The Father’s public recognition of Christ’s divinity and redemptive mission occurred at His baptism: “When He had been baptized, Jesus came up immediately from the water; and behold, the heavens were opened to Him, and He saw the Spirit of God descending like a dove and alighting upon Him. And suddenly a voice came from heaven, saying, ‘This is My beloved Son, in whom I am well pleased'” (Matt. 3:16,17). Whereas the physical buildings in the Old Testament era were sanctioned with fire from heaven, the Son of God was blessed with the special anointing of the Holy Spirit in the form of a dove. Thus, God’s special place was incarnate in this Special Person.[7]

Special People

In about AD 33 Christ was raised from the dead. In A.D. 70 the Roman army destroyed the newly-renovated Temple in Jerusalem. [8]

Did God leave Himself without a sanctified temple on earth after His Son ascended to heaven (Acts 1:9-11)? No, His redeemed ones around the world are now His special place and His special people! Believers in Christ are the temple of God in the New Covenant dispensation. Paul made this amazing declaration to the church: “Do you not know that you [plural] are the temple of God and that the Spirit of God dwells in you?” (1 Cor. 3:16). When believers are gathered together in God’s name, He is present in a special way (see Matt. 18:20).

If that isn’t glorious enough, realize that true believers are also the temple of God individually! “Or do you not know that your body is the temple of the Holy Spirit who is in you [singular], whom you have from God, and you are not your own?” (1 Cor. 6:19).

The heavenly authentification of this dwelling place is not literal fire or a visible dove; instead, it is the presence of God Himself by His Spirit (Eph. 1:13; 2:22; 3:17; 4:30; 5:18). God’s holiness is like a consuming fire. His peace and purity are like a gentle dove (Heb. 12:29; Exod 24:17; John 1:32; 1 Cor. 12:13).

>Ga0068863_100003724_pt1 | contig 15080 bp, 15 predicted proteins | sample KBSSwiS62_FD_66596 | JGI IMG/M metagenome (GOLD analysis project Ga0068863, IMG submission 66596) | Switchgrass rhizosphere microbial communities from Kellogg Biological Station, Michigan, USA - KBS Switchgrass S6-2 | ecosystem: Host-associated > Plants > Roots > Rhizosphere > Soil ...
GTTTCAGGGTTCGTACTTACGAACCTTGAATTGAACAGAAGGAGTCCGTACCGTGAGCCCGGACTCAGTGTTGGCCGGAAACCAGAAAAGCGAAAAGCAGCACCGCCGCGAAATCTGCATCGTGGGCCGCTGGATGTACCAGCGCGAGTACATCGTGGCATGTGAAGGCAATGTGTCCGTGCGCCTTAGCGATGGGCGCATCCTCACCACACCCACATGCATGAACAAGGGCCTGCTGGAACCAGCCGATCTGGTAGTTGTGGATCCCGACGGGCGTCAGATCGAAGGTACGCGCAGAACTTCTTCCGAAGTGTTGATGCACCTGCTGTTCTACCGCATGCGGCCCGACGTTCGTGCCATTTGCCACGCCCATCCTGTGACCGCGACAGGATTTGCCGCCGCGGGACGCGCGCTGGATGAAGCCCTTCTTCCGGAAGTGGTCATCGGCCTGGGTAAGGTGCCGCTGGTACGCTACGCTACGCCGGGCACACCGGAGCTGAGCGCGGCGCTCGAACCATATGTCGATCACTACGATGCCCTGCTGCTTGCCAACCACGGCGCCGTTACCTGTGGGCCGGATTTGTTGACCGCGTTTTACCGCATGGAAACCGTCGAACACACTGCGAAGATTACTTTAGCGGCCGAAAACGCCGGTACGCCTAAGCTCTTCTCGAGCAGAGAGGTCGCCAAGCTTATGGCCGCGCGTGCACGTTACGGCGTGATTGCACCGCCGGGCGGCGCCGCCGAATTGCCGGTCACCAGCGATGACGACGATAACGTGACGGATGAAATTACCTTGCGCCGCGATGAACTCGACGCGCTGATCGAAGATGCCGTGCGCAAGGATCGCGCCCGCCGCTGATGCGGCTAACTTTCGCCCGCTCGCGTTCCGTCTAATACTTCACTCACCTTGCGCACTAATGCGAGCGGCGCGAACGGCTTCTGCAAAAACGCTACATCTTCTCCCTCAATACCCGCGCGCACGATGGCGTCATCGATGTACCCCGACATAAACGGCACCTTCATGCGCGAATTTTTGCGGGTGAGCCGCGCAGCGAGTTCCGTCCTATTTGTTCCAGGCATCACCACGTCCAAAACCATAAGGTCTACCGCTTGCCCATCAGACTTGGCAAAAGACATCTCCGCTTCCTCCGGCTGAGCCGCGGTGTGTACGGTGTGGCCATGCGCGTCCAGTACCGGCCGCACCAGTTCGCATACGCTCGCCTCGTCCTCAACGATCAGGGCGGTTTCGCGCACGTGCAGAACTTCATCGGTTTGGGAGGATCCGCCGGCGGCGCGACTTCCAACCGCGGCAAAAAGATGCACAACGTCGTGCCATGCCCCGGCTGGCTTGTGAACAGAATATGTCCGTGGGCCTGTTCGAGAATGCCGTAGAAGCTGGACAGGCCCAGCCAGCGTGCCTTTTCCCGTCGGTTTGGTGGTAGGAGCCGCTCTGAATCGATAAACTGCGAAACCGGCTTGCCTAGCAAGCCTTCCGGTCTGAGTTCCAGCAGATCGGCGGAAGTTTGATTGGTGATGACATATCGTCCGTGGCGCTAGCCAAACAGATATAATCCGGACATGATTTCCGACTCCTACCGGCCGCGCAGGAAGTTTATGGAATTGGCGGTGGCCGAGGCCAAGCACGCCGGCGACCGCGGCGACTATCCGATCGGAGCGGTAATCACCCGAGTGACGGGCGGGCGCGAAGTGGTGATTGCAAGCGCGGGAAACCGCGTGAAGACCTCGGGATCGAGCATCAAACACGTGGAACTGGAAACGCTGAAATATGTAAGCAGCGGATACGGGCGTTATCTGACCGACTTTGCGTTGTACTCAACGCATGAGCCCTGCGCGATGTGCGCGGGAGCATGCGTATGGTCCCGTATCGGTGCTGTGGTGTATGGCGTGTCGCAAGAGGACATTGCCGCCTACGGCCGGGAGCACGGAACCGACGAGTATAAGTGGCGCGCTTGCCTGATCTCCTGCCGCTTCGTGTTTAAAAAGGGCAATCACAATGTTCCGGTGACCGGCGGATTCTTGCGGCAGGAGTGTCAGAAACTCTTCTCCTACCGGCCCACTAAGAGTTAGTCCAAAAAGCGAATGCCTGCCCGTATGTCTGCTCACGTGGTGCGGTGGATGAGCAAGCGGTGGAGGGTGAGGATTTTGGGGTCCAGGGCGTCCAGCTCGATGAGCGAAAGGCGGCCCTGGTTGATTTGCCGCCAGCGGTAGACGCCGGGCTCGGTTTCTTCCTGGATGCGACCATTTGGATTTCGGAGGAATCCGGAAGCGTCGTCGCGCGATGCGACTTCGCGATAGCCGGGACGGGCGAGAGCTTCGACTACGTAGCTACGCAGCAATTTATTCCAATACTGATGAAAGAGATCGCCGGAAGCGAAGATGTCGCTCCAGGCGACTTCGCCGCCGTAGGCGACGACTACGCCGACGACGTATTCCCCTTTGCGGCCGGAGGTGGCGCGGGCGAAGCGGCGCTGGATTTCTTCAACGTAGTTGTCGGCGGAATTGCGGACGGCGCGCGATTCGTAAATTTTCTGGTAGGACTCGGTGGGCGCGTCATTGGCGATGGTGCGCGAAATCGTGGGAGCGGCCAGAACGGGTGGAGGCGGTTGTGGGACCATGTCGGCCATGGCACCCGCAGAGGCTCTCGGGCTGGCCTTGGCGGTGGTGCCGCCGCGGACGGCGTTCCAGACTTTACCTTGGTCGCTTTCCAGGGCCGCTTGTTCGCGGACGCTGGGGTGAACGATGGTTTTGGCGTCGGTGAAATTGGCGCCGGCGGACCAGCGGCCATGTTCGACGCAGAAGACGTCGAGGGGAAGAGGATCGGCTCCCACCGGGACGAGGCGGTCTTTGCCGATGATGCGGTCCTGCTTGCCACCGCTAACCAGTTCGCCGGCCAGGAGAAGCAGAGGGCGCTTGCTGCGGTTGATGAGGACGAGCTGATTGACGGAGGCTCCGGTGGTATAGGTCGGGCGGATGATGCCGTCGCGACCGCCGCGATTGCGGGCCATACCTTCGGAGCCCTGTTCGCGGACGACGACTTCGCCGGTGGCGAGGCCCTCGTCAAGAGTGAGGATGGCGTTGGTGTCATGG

This dignity of being in Christ brings a special responsibility: “For you were bought at a price; therefore glorify God in your body and in your spirit, which are God’s” (1 Cor. 6:20). Fellow believer, your new heart is now God’s special place!

“But you are a chosen generation, a royal priesthood, a holy nation, His own special people, that you may proclaim the praises of Him who called you out of darkness into His marvelous light” (1 Peter 2:9). May we rise to the calling to live as God’s special people by His indwelling presence.

[1] About 8 years later I had a tonsillectomy there but never got over getting Jello afterward instead of the much-anticipated ice cream 🙂

[2] 1 Chron. 21:1 identifies Satan as the source of David’s temptation to number Israel’s army. (2 Sam. 24:1 acknowledges that even this was under God’s mysterious providence.) The census was sinful because of David’s presumption (as if these armies were his alone) and his pride (the source of his confidence being placed in man, instead of the Ultimate King of Israel–God.)

[3] Mt. Moriah, on the north side of Jerusalem, was where (a millennium earlier) God directed Abraham to offer his son, Isaac (Gen. 22:2).

[4] Solomon recognized that the temple could not fully contain or restrict God’s presence: “But will God indeed dwell with men on the earth? Behold, heaven and the heaven of heavens cannot contain You. How much less this temple which I have built!” (1 Chron. 6: 18,19).

[5] God also demonstrated His sovereignty to Elijah on Mt. Carmel by sending fire from heaven to consume His sacrifice. This discredited the prophets of Baal and summoned King Ahab to repent (1 Kings 18:38).

[6] This explains the meaning of Christ’s famous prophecy of His crucifixion and resurrection: “So the Jews answered and said to Him, ‘What sign do You show to us, since You do these things?’ Jesus answered and said to them, ‘Destroy this temple, and in three days I will raise it up.’ Then the Jews said, ‘It has taken forty-six years to build this temple, and will You raise it up in three days?’ But He was speaking of the temple of His body” (John 2:18-21).

[7] “For in Him dwells all the fullness of the Godhead bodily” (Col. 2:9).

[8] The Jewish leaders rejected Jesus as the Messiah by shouting to the Roman governor, “’Away with Him, away with Him! Crucify Him!’ Pilate said to them, ‘Shall I crucify your King?’ The chief priests answered, ‘We have no king but Caesar!'” (John 19:15). As a judicial consequence for this crime of unbelief and hatred, Jesus had prophesied the destruction of the temple (Luke 19:43,44;21:5,6).

Copyright 2006 by John Woodward. 2nd edition. Permission is granted to reprint this article for non-commercial use if credit is given the author and GraceNotebook.com. Scripture quotations (unless indicated otherwise) are from The Holy Bible, New King James Version © 1982 by Thomas Nelson, Inc.